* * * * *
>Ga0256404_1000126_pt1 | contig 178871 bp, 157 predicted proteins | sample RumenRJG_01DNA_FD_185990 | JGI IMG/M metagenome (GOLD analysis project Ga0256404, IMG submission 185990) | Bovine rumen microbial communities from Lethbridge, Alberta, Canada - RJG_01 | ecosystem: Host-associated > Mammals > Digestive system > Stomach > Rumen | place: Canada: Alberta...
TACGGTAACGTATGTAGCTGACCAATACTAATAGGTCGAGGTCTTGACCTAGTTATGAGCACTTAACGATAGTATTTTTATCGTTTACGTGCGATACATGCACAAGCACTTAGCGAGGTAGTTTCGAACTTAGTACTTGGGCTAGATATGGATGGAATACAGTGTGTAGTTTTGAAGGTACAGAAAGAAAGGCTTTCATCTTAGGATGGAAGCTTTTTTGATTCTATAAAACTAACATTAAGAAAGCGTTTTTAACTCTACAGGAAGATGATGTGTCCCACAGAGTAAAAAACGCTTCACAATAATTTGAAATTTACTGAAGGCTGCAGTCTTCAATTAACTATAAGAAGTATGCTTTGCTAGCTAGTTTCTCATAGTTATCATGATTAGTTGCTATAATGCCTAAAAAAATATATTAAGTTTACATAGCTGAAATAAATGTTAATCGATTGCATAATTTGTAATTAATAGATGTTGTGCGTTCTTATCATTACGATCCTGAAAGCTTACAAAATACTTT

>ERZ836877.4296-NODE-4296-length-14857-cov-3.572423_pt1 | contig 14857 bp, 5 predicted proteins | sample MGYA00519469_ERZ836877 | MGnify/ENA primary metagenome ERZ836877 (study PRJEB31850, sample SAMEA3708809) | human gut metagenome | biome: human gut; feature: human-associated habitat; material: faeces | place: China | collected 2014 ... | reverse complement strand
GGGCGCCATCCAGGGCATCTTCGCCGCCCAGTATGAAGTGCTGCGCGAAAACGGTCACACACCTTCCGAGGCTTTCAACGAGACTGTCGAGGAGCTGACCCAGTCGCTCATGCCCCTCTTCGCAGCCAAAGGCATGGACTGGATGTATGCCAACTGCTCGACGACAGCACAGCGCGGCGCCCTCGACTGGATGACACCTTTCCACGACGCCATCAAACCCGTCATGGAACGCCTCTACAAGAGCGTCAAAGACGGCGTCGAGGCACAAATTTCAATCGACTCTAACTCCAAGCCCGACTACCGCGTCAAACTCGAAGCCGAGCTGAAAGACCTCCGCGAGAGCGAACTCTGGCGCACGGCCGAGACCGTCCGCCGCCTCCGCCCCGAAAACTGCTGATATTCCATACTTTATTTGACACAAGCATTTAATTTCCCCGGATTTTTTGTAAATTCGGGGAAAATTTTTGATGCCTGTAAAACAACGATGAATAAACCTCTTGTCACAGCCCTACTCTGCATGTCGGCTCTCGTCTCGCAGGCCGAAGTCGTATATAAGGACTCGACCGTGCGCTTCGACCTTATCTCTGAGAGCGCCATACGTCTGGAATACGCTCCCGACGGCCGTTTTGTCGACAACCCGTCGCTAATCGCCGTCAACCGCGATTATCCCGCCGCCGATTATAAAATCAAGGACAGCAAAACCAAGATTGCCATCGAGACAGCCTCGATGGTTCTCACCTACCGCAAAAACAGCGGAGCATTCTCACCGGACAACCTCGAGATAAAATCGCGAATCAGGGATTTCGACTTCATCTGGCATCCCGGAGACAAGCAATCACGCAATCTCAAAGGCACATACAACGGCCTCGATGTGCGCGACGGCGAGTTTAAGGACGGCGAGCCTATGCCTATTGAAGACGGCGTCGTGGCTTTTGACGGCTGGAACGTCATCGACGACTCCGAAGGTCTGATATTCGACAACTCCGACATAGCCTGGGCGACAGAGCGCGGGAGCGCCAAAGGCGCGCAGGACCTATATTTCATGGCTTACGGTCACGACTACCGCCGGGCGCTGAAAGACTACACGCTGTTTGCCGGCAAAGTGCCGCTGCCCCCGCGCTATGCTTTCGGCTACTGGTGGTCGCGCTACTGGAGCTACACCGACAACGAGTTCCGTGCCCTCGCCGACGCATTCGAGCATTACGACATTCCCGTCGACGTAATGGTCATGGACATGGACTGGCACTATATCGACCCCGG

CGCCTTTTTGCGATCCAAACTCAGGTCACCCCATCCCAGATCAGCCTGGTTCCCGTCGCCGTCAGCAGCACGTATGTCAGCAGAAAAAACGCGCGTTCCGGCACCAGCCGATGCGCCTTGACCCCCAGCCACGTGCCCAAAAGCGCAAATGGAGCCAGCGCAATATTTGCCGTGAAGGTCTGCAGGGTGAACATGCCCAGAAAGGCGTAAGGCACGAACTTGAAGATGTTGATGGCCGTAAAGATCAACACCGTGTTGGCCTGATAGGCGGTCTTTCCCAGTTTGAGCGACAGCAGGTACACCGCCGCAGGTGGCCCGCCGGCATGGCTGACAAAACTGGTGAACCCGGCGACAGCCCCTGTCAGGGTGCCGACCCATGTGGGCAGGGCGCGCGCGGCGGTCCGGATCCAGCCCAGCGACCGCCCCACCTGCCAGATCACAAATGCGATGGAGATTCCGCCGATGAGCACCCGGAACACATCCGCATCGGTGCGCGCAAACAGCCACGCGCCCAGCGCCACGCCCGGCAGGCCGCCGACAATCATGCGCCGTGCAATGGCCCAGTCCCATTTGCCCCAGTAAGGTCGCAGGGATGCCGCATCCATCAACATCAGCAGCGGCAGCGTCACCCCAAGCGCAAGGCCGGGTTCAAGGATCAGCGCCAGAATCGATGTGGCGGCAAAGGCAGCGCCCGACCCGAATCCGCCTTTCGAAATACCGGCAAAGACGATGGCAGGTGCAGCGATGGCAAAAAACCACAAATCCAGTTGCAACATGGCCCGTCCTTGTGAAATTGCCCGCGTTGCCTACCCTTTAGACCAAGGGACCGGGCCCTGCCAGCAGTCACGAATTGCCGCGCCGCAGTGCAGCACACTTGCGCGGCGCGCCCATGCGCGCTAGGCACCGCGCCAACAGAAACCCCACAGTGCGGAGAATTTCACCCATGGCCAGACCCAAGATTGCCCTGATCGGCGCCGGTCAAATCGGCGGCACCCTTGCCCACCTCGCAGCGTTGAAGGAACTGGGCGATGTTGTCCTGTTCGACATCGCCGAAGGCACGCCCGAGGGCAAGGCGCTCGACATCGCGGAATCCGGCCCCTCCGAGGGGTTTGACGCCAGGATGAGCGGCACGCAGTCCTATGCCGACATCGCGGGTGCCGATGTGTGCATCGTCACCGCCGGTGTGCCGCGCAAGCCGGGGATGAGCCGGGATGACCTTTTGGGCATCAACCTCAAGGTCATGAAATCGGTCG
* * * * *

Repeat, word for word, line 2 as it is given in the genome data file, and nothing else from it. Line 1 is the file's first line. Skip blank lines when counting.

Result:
TACGGTAACGTATGTAGCTGACCAATACTAATAGGTCGAGGTCTTGACCTAGTTATGAGCACTTAACGATAGTATTTTTATCGTTTACGTGCGATACATGCACAAGCACTTAGCGAGGTAGTTTCGAACTTAGTACTTGGGCTAGATATGGATGGAATACAGTGTGTAGTTTTGAAGGTACAGAAAGAAAGGCTTTCATCTTAGGATGGAAGCTTTTTTGATTCTATAAAACTAACATTAAGAAAGCGTTTTTAACTCTACAGGAAGATGATGTGTCCCACAGAGTAAAAAACGCTTCACAATAATTTGAAATTTACTGAAGGCTGCAGTCTTCAATTAACTATAAGAAGTATGCTTTGCTAGCTAGTTTCTCATAGTTATCATGATTAGTTGCTATAATGCCTAAAAAAATATATTAAGTTTACATAGCTGAAATAAATGTTAATCGATTGCATAATTTGTAATTAATAGATGTTGTGCGTTCTTATCATTACGATCCTGAAAGCTTACAAAATACTTT